A counter-demonstrator holds Love balloons last year in Jönköping. File: TT
Central Sweden police have urged the public to keep a wide berth of an upcoming Nazi demonstration. About 300 officers will ensure the march doesn't escalate into a repeat of last year's violence.
Nazi group The Swedes' Party (Svenskarnas parti) has been given permission to march through the streets of Jönköping on May 1st. After a similar May Day parade crumbled into violence last year, local police aren't taking any chances.
They have ordered 250-300 police to be on hand, and have suggested that local residents steer clear.
"We aren't recommending that people stay home, rather that they keep out of the way," Camilla Danielsson of the Jönköping police told the TT news agency.
Police explained that they chose to allow the demonstration because denying the protesters a permit might cause even more damage.
"We can't deny anyone the right to protest at the risk of things getting messy. It's our objective to ensure that order is maintained," officer Mats Rosenqvist told Sveriges Television (SVT).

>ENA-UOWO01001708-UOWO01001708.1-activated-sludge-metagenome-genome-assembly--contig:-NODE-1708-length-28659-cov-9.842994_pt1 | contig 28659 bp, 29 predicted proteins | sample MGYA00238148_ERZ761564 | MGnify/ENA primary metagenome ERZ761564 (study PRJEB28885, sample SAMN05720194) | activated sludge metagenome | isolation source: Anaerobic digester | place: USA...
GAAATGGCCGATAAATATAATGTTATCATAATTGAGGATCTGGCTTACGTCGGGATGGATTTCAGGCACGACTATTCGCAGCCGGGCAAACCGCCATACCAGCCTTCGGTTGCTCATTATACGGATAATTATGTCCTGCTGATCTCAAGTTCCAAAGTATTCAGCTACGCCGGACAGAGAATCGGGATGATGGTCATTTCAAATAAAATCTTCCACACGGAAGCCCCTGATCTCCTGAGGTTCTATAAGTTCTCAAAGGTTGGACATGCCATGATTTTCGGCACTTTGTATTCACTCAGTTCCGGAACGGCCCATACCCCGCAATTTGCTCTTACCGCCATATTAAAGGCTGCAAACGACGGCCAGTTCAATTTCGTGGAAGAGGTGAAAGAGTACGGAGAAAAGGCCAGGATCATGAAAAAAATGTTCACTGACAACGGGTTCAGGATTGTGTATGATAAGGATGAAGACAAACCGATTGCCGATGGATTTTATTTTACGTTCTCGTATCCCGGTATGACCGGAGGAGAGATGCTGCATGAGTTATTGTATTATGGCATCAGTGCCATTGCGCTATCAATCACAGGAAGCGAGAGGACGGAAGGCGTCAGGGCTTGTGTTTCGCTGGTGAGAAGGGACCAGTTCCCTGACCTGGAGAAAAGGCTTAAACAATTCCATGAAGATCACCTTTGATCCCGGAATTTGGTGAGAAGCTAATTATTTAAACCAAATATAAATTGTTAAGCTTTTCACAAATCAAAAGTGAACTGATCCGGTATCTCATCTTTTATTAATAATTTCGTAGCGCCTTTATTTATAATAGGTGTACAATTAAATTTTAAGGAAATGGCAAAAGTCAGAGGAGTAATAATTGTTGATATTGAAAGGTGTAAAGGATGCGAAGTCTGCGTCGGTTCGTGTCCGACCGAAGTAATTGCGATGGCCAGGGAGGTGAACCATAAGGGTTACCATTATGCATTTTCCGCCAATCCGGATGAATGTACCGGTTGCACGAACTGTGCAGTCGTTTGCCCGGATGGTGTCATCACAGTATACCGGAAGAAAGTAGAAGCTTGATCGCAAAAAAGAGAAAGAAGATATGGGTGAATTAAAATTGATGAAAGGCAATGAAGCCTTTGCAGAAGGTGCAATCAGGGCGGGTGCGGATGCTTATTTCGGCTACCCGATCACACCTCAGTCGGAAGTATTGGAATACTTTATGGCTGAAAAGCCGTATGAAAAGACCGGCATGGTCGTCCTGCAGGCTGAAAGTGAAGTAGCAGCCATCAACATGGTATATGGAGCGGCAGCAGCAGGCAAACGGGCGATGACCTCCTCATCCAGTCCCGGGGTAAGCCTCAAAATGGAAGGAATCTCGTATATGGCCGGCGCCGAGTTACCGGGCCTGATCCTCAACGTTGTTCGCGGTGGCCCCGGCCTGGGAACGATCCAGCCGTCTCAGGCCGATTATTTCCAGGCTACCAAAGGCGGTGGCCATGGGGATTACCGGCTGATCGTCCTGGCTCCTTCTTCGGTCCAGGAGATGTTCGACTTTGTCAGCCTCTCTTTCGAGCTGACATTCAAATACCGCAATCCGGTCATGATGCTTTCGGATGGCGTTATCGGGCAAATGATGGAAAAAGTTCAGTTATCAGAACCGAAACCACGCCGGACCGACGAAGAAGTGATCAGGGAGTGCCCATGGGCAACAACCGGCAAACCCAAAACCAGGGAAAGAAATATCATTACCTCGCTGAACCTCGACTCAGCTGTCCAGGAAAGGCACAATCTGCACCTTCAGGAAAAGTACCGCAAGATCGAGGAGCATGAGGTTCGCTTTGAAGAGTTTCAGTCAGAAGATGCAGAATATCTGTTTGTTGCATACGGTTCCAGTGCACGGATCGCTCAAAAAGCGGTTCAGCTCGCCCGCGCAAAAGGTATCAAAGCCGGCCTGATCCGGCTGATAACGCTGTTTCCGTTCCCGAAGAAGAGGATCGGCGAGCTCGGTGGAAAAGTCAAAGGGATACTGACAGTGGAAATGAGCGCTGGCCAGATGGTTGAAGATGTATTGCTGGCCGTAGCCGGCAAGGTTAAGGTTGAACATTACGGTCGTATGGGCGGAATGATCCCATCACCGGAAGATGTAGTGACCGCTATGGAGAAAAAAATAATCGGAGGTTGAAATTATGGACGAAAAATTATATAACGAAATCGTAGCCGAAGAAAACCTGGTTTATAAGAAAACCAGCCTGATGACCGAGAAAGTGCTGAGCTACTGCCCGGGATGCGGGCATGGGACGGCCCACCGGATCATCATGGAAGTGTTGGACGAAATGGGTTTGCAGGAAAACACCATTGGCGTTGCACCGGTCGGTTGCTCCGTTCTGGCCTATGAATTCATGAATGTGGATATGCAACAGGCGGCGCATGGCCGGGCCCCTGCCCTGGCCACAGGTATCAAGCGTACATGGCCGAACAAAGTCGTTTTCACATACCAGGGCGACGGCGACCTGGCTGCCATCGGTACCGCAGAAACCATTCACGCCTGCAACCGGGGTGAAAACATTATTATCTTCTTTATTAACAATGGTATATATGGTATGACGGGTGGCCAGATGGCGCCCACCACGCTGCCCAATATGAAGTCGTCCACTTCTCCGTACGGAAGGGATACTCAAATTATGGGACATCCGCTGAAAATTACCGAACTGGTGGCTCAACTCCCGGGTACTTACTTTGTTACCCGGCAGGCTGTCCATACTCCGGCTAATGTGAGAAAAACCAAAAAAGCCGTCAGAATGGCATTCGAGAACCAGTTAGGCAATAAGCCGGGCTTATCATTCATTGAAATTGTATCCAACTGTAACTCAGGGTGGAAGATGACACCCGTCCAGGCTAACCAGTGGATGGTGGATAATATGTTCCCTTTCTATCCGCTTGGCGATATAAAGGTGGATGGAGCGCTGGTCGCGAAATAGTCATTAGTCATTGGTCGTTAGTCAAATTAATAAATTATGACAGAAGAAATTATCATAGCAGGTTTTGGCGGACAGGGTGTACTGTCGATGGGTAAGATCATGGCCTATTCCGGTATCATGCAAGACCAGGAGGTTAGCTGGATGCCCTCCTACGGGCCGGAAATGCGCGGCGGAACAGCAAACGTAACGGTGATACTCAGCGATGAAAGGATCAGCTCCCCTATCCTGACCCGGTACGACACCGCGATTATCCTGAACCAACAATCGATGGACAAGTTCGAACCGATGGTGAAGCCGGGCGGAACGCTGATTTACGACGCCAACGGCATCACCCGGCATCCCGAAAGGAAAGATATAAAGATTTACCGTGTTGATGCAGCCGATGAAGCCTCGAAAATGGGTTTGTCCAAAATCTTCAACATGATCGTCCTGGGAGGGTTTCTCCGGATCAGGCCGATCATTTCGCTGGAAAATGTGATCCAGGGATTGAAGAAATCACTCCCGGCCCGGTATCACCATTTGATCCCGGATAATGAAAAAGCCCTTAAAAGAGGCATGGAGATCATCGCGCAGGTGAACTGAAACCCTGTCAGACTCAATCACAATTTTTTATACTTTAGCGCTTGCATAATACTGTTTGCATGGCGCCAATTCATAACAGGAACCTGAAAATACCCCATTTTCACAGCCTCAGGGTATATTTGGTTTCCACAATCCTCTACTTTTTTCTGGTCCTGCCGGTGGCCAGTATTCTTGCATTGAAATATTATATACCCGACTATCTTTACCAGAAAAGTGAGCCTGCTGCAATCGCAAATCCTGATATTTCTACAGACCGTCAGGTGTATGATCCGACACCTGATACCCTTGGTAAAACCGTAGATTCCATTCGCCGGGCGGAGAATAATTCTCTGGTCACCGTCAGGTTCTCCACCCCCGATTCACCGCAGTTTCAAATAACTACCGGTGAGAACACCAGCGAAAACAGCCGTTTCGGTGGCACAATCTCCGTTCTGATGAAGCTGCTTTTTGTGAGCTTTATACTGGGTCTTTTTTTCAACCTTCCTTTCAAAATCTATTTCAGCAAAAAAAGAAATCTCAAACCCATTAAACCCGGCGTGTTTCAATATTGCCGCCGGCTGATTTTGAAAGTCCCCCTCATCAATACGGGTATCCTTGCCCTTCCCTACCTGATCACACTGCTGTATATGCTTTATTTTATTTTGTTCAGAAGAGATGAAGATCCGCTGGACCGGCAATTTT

Local politicians had tried to put a stop to the demo earlier this month.
"It's their democratic right to demonstrate, just as it is our democratic right to voice our objection to their demonstration," local Liberal Party (Folkpartiet) politician Anna Mårtensson told The Local.
Last year, extreme-left activists attacked the demo, Sveriges Television reported. In the ensuing tumult, five people were injured. The police, who were reinforced by officers from other districts, detained 29 people and arrested four of them.
Counter-demonstrators torched several cars in the melée, which saw an estimated 200 people either marching with the Party of the Swedes, or protesting against them.
The small extreme-right fringe party made headlines last month after members appeared to take responsibility for a stabbing in Malmö, which left a well-known activist in a coma.